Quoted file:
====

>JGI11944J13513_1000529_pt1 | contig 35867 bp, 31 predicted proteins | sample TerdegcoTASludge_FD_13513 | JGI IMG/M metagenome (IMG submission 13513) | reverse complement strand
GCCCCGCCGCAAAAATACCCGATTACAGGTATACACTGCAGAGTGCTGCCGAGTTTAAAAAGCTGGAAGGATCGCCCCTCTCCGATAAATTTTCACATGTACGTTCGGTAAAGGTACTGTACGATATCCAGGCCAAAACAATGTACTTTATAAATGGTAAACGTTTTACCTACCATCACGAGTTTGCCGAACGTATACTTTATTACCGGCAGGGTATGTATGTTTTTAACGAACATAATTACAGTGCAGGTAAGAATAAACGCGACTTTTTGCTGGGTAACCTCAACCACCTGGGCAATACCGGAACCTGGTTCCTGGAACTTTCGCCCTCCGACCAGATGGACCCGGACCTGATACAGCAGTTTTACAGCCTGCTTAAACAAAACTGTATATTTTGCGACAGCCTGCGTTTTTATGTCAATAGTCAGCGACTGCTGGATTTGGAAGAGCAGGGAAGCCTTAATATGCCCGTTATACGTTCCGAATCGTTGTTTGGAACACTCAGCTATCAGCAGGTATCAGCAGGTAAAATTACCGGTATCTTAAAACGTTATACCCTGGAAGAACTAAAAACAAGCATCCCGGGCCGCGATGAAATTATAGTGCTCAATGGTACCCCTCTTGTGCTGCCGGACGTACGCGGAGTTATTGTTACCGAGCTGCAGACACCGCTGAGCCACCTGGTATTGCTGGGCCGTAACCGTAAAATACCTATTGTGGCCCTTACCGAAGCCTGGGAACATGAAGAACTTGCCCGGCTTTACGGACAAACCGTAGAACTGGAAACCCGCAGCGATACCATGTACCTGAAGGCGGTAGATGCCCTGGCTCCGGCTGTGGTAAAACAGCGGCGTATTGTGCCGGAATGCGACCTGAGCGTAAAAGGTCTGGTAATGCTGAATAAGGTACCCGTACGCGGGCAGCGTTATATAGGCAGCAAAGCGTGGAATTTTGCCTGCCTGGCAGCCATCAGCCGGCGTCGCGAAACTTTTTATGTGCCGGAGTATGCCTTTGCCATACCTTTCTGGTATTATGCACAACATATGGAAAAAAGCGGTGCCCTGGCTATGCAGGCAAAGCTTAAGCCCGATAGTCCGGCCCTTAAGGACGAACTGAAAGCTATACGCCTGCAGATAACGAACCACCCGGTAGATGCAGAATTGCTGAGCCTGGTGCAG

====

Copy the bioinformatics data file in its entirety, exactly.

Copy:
>JGI11944J13513_1000529_pt1 | contig 35867 bp, 31 predicted proteins | sample TerdegcoTASludge_FD_13513 | JGI IMG/M metagenome (IMG submission 13513) | reverse complement strand
GCCCCGCCGCAAAAATACCCGATTACAGGTATACACTGCAGAGTGCTGCCGAGTTTAAAAAGCTGGAAGGATCGCCCCTCTCCGATAAATTTTCACATGTACGTTCGGTAAAGGTACTGTACGATATCCAGGCCAAAACAATGTACTTTATAAATGGTAAACGTTTTACCTACCATCACGAGTTTGCCGAACGTATACTTTATTACCGGCAGGGTATGTATGTTTTTAACGAACATAATTACAGTGCAGGTAAGAATAAACGCGACTTTTTGCTGGGTAACCTCAACCACCTGGGCAATACCGGAACCTGGTTCCTGGAACTTTCGCCCTCCGACCAGATGGACCCGGACCTGATACAGCAGTTTTACAGCCTGCTTAAACAAAACTGTATATTTTGCGACAGCCTGCGTTTTTATGTCAATAGTCAGCGACTGCTGGATTTGGAAGAGCAGGGAAGCCTTAATATGCCCGTTATACGTTCCGAATCGTTGTTTGGAACACTCAGCTATCAGCAGGTATCAGCAGGTAAAATTACCGGTATCTTAAAACGTTATACCCTGGAAGAACTAAAAACAAGCATCCCGGGCCGCGATGAAATTATAGTGCTCAATGGTACCCCTCTTGTGCTGCCGGACGTACGCGGAGTTATTGTTACCGAGCTGCAGACACCGCTGAGCCACCTGGTATTGCTGGGCCGTAACCGTAAAATACCTATTGTGGCCCTTACCGAAGCCTGGGAACATGAAGAACTTGCCCGGCTTTACGGACAAACCGTAGAACTGGAAACCCGCAGCGATACCATGTACCTGAAGGCGGTAGATGCCCTGGCTCCGGCTGTGGTAAAACAGCGGCGTATTGTGCCGGAATGCGACCTGAGCGTAAAAGGTCTGGTAATGCTGAATAAGGTACCCGTACGCGGGCAGCGTTATATAGGCAGCAAAGCGTGGAATTTTGCCTGCCTGGCAGCCATCAGCCGGCGTCGCGAAACTTTTTATGTGCCGGAGTATGCCTTTGCCATACCTTTCTGGTATTATGCACAACATATGGAAAAAAGCGGTGCCCTGGCTATGCAGGCAAAGCTTAAGCCCGATAGTCCGGCCCTTAAGGACGAACTGAAAGCTATACGCCTGCAGATAACGAACCACCCGGTAGATGCAGAATTGCTGAGCCTGGTGCAG